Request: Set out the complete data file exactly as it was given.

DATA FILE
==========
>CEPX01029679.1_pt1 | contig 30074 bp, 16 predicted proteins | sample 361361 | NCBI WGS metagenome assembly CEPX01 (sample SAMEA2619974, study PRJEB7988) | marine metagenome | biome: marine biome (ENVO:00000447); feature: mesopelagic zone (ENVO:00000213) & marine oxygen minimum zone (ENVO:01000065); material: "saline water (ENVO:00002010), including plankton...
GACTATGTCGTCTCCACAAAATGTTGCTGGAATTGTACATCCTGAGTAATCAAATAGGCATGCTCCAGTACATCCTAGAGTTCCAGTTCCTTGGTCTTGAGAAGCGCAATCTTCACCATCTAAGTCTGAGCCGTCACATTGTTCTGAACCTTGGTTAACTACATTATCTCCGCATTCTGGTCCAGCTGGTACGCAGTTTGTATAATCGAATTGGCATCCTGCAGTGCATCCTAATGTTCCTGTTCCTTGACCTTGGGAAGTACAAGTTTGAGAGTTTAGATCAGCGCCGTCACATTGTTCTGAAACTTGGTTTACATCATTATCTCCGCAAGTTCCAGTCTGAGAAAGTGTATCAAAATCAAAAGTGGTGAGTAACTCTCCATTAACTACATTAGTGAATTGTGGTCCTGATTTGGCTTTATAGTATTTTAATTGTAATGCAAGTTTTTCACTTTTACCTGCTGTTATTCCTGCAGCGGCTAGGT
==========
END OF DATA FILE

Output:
>CEPX01029679.1_pt1 | contig 30074 bp, 16 predicted proteins | sample 361361 | NCBI WGS metagenome assembly CEPX01 (sample SAMEA2619974, study PRJEB7988) | marine metagenome | biome: marine biome (ENVO:00000447); feature: mesopelagic zone (ENVO:00000213) & marine oxygen minimum zone (ENVO:01000065); material: "saline water (ENVO:00002010), including plankton...
GACTATGTCGTCTCCACAAAATGTTGCTGGAATTGTACATCCTGAGTAATCAAATAGGCATGCTCCAGTACATCCTAGAGTTCCAGTTCCTTGGTCTTGAGAAGCGCAATCTTCACCATCTAAGTCTGAGCCGTCACATTGTTCTGAACCTTGGTTAACTACATTATCTCCGCATTCTGGTCCAGCTGGTACGCAGTTTGTATAATCGAATTGGCATCCTGCAGTGCATCCTAATGTTCCTGTTCCTTGACCTTGGGAAGTACAAGTTTGAGAGTTTAGATCAGCGCCGTCACATTGTTCTGAAACTTGGTTTACATCATTATCTCCGCAAGTTCCAGTCTGAGAAAGTGTATCAAAATCAAAAGTGGTGAGTAACTCTCCATTAACTACATTAGTGAATTGTGGTCCTGATTTGGCTTTATAGTATTTTAATTGTAATGCAAGTTTTTCACTTTTACCTGCTGTTATTCCTGCAGCGGCTAGGT